I have to decide where to place my rainwater tanks: inside the greenhouse or outside.
Either way, they will be at least partially buried since there's not a lot of space available.
And since an off the shelf tank is too much $ for me, i'm thinking of doing them from ferocement.
Now, my preference would be to place them in the greenhouse to be sheltered from the zone 6 frosts and to do double duty as thermal mass.
However, during summer it will be hot in the greenhouse and the water will get warm.
Warmer water is more likely to favor bacteria proliferation.
And since i want to use this water for washing there's an infection risk, think legionella.
Even if burying the tanks 1/3rd in the greenhouse ground, i'm unsure how much thermal buffering the ground is going to offer.
I hope to build about 3 x 650ga (2500 l) tanks.
If putting them outside the greenhouse, insulation will be mandatory plus a higher burial depth.
i've seen only a few water reservoirs, and i'm not a professional.
usually in hot places, the problem is ALGAE,
and/or particles from the container (asbestos, lead): the process of disintegration is sped up by hot climate.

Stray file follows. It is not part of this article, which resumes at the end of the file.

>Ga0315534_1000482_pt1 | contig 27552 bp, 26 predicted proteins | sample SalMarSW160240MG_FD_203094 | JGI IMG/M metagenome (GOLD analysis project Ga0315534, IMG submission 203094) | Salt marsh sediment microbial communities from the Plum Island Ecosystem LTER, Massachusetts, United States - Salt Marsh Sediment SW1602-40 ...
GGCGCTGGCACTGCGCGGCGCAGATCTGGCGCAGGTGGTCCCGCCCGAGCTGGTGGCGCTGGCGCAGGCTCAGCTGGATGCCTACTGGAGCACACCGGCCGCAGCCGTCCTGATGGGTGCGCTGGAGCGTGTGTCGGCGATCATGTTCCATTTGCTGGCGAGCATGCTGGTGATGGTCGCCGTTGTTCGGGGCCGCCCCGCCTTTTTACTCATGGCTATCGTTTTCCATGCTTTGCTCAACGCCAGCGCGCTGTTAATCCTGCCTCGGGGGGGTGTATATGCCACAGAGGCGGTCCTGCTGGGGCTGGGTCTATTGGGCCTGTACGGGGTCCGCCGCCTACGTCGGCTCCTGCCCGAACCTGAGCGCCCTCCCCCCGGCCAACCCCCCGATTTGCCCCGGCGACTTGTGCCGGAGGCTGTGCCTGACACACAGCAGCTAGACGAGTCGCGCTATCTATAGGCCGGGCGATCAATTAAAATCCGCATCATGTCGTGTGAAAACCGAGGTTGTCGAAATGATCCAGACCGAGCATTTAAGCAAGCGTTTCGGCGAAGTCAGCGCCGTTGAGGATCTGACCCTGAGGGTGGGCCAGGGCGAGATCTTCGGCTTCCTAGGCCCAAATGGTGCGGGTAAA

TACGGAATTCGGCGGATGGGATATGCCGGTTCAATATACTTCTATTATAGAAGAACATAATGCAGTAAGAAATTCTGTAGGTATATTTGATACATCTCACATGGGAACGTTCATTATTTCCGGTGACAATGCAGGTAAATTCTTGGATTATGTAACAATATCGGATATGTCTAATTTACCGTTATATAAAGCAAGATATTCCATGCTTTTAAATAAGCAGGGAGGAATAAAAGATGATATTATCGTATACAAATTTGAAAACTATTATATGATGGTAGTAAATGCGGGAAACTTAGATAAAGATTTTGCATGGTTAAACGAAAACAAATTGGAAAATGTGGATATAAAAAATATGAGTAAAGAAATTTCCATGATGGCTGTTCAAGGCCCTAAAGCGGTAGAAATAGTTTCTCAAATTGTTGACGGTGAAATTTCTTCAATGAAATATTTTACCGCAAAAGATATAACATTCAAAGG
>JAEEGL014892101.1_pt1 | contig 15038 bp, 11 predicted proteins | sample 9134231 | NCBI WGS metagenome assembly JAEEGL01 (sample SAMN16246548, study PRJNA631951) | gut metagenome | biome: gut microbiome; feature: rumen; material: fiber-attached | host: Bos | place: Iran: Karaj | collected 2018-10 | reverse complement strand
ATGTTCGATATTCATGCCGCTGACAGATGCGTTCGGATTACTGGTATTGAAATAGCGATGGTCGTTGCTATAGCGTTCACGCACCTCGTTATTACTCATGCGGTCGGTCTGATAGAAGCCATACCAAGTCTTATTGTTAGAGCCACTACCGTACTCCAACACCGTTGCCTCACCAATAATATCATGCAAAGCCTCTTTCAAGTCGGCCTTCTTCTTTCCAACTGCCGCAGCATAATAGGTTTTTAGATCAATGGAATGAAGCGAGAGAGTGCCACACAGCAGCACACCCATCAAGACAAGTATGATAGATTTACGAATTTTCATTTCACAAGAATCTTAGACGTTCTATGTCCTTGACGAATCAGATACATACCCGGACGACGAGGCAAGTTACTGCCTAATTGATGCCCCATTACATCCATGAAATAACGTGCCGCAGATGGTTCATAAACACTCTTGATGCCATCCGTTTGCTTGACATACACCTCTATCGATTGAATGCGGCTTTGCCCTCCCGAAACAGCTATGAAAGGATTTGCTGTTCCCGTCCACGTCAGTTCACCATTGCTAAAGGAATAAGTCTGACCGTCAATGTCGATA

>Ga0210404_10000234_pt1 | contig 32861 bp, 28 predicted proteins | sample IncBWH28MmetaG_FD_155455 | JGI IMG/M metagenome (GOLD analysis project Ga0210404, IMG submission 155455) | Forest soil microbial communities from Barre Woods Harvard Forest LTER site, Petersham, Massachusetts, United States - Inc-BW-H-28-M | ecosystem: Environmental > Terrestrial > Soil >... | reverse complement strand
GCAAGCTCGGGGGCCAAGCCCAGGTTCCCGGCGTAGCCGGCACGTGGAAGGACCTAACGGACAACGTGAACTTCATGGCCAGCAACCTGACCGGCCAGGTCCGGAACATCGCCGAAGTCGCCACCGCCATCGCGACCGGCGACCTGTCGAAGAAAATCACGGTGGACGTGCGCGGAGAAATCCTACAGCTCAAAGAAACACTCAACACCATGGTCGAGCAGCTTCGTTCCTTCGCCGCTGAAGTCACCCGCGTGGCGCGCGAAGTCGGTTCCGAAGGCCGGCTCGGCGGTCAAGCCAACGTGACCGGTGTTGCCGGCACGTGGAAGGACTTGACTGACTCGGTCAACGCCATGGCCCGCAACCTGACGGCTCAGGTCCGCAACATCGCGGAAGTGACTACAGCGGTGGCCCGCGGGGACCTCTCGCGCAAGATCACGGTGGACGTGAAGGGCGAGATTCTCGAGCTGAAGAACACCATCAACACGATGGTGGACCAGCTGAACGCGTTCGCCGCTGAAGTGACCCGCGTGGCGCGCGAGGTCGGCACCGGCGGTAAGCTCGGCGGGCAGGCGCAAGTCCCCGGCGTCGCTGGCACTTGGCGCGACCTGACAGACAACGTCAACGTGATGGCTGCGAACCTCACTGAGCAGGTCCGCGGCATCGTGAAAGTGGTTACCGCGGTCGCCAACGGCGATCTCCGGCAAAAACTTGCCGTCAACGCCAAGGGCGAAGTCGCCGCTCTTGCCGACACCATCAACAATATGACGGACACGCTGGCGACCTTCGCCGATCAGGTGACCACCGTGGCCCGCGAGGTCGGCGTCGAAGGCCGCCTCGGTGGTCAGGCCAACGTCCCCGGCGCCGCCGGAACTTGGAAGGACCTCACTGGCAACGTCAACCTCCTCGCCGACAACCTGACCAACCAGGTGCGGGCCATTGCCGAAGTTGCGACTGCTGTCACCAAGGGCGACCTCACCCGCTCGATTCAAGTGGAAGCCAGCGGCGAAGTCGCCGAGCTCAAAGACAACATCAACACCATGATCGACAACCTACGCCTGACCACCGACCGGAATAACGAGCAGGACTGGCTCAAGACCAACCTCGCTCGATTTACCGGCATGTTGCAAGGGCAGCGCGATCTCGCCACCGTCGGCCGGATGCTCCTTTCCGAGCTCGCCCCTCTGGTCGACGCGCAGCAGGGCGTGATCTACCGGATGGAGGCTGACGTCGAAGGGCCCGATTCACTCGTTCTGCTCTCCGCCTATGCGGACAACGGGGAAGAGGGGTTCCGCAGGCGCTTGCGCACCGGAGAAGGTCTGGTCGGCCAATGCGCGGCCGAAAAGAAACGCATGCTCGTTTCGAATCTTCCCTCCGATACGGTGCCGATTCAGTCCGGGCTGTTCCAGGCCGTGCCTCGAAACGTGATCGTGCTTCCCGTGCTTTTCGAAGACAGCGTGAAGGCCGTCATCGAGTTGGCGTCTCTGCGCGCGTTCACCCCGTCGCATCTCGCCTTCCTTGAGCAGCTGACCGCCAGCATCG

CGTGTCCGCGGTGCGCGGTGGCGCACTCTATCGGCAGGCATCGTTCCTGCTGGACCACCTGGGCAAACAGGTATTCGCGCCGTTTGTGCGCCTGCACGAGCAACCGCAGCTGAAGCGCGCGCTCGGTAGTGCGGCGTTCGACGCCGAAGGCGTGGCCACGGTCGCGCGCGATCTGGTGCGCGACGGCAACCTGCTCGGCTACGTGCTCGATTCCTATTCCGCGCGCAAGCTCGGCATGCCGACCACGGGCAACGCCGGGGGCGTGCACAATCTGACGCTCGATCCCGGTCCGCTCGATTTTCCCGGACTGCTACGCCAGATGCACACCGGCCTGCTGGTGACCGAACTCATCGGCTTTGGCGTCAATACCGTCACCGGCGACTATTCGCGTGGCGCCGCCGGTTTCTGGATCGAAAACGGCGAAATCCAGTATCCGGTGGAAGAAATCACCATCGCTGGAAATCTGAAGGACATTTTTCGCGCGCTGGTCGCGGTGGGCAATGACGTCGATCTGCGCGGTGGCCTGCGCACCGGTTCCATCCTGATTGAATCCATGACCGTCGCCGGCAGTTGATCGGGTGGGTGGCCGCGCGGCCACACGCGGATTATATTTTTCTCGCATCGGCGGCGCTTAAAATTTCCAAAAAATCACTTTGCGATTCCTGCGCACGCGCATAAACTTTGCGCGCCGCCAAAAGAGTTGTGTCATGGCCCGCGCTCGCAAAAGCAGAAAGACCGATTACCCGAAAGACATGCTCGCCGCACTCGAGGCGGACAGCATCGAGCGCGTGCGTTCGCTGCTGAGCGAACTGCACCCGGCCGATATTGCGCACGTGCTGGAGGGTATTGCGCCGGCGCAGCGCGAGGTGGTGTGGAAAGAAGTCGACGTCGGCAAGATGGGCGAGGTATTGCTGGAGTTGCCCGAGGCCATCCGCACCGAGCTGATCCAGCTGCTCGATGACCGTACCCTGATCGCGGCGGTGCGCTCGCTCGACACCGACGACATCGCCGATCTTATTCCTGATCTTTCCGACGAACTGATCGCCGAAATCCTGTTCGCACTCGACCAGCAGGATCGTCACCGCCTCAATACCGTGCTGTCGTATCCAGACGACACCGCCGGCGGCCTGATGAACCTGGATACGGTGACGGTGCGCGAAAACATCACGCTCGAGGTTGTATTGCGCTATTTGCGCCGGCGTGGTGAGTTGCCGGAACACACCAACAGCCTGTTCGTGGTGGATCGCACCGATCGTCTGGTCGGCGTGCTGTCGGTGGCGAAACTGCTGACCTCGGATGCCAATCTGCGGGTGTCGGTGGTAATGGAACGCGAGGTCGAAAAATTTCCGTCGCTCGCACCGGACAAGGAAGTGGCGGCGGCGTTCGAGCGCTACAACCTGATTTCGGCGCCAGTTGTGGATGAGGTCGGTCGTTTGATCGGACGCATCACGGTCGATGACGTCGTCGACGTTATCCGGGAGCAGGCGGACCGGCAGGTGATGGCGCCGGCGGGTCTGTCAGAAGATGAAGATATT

the best in my idea is natural hard stone containers, but that's nealy impossible to achieve. all the old natural pools here are from stone, and exposed to the elements, and besides leeches, which can be easily filtered, i don't remember special side effect to heat.
however, algae requires sunlight. if the container's ceiling is totally opaque -> no algae.
personally I wouldn't fear bacteria. We used to drink water from water pools in the desert after just a casual filtering through a cotton cloth, which doesn't really block bacteria, and it was fine.
another problem that might rise from warm water is amoeba or even leeches, but that's more common in 3rd-world countries;
Where in the world are you? that's kind of important.
if the container is closed or even sealed, it's usually ok.
i'm from israel, and sometimes still water containers and reservoirs get pretty warm during the .... most of the year, and it was never a concern by itself.
Since you are not opposed to multiple tanks, why not put some in the greenhouse and some in the ground? I would build an in-ground cistern for drinking water, of either parraged block or solid concrete so the lime creates an unfriendly environment for bacteria. It is how most people in Bermuda get their drinking water. If you use block, do some research as they frequently develop cracks and leak, causing owners to install a liner which defeats the purpose of the block. I read once of a technique where little or no mortar is used between block, and then porraged with a skim coat (like stucco) to waterproof, which is supposed to be more stable and less suseptable to cracking than using mortar. Steel reinforced concrete would be best, but most expensive.
Never get into a hole deeper than 4 feet without something in place to hold back the dirt. Hole collapses kill a lot of people.